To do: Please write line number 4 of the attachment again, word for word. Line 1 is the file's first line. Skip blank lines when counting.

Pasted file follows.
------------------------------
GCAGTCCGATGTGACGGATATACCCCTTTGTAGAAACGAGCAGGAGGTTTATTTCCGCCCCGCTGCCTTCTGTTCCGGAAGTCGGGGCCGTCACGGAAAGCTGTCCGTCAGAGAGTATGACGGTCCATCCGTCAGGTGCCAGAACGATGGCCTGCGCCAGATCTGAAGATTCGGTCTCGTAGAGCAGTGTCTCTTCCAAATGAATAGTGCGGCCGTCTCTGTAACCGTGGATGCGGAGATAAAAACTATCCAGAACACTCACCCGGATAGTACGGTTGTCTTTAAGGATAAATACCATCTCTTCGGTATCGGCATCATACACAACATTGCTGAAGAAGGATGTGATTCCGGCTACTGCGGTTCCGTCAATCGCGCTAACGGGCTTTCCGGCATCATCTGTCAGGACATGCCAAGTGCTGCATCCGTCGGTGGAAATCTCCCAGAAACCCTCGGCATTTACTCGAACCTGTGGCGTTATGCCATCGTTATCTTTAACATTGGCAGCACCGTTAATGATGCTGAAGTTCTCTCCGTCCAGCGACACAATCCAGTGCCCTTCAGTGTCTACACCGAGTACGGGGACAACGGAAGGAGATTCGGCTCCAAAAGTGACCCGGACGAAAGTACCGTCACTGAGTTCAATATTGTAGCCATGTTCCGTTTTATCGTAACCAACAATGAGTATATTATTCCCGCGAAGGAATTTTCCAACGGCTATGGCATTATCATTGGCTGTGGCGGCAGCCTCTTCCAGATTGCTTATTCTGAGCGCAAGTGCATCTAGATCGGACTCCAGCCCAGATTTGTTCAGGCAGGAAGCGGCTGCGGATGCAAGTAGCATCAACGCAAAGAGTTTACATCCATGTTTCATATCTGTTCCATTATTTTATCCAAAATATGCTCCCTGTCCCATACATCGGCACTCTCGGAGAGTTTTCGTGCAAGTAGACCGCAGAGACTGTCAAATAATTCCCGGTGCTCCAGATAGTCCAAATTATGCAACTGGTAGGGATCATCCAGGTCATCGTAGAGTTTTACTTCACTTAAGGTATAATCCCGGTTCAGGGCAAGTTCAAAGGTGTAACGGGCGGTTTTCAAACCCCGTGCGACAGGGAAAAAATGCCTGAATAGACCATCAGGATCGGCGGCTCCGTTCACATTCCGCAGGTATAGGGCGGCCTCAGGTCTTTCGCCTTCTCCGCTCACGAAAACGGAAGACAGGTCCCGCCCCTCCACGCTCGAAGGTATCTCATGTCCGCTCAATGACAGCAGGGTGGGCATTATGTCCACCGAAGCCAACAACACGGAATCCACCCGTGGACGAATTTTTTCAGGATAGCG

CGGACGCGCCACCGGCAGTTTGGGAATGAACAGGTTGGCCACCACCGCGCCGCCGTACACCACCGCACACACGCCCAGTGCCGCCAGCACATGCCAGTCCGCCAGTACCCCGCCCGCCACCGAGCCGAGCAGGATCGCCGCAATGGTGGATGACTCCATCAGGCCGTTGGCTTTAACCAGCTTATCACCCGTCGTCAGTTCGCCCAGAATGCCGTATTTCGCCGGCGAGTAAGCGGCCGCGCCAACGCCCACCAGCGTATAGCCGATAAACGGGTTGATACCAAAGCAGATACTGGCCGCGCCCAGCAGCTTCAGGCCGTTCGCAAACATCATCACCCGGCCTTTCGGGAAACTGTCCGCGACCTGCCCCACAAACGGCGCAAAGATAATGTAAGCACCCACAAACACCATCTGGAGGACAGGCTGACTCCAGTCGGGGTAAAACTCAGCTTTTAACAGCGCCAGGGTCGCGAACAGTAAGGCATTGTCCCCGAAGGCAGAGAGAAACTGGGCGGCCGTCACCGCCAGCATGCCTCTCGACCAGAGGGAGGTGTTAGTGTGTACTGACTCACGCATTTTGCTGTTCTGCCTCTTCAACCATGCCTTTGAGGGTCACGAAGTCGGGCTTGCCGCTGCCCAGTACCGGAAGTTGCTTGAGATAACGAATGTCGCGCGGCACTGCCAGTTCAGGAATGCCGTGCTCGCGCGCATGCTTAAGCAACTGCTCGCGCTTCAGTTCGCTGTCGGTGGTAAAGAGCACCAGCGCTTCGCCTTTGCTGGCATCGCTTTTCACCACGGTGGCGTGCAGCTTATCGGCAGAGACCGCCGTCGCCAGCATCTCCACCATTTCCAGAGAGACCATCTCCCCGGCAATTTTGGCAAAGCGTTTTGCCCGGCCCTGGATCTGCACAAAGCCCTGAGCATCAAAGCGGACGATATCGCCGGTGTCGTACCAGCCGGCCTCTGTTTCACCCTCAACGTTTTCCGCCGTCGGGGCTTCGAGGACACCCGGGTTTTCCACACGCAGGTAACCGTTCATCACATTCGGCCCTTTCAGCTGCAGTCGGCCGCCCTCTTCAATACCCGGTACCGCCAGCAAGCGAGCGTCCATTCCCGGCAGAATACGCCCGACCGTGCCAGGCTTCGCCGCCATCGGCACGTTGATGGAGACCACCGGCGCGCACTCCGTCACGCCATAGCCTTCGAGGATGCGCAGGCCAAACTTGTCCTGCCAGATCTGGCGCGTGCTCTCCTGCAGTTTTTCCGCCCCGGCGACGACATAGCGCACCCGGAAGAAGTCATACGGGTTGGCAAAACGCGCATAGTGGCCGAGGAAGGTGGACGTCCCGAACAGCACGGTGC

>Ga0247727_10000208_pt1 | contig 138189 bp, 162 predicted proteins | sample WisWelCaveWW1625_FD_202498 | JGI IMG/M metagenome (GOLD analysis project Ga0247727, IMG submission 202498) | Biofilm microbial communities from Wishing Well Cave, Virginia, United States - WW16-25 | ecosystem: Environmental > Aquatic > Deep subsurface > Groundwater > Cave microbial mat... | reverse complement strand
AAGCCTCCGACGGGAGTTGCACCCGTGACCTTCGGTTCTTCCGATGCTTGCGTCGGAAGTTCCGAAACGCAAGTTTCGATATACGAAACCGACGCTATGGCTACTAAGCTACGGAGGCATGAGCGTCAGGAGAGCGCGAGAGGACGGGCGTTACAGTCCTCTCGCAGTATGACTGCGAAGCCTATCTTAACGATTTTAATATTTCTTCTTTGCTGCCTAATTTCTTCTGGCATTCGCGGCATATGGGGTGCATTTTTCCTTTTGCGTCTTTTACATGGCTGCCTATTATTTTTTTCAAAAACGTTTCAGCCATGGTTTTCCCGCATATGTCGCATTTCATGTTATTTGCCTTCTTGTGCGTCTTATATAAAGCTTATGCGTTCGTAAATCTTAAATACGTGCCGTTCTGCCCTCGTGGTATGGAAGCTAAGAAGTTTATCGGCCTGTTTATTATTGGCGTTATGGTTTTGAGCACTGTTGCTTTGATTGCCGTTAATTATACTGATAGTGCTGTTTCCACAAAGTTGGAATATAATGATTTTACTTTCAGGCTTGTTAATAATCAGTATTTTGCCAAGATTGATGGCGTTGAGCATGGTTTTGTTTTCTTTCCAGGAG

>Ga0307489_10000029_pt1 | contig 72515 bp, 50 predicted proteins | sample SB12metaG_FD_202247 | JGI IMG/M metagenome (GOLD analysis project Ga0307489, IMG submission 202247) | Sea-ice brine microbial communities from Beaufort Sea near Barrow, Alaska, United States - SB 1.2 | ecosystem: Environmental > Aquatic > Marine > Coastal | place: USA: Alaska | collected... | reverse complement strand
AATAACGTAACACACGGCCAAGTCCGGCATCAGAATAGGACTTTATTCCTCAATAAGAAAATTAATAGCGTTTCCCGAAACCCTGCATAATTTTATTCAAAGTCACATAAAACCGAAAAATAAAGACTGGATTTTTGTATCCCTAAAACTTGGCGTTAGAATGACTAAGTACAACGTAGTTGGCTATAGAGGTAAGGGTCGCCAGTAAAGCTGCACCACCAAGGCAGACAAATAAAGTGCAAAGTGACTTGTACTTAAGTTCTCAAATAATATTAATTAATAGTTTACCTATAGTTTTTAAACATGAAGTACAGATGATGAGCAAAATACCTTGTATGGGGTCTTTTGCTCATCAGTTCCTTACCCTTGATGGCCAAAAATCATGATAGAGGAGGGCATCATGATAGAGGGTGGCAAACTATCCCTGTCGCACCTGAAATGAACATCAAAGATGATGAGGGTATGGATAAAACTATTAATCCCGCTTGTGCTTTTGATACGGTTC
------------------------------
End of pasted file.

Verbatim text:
AAGCCTCCGACGGGAGTTGCACCCGTGACCTTCGGTTCTTCCGATGCTTGCGTCGGAAGTTCCGAAACGCAAGTTTCGATATACGAAACCGACGCTATGGCTACTAAGCTACGGAGGCATGAGCGTCAGGAGAGCGCGAGAGGACGGGCGTTACAGTCCTCTCGCAGTATGACTGCGAAGCCTATCTTAACGATTTTAATATTTCTTCTTTGCTGCCTAATTTCTTCTGGCATTCGCGGCATATGGGGTGCATTTTTCCTTTTGCGTCTTTTACATGGCTGCCTATTATTTTTTTCAAAAACGTTTCAGCCATGGTTTTCCCGCATATGTCGCATTTCATGTTATTTGCCTTCTTGTGCGTCTTATATAAAGCTTATGCGTTCGTAAATCTTAAATACGTGCCGTTCTGCCCTCGTGGTATGGAAGCTAAGAAGTTTATCGGCCTGTTTATTATTGGCGTTATGGTTTTGAGCACTGTTGCTTTGATTGCCGTTAATTATACTGATAGTGCTGTTTCCACAAAGTTGGAATATAATGATTTTACTTTCAGGCTTGTTAATAATCAGTATTTTGCCAAGATTGATGGCGTTGAGCATGGTTTTGTTTTCTTTCCAGGAG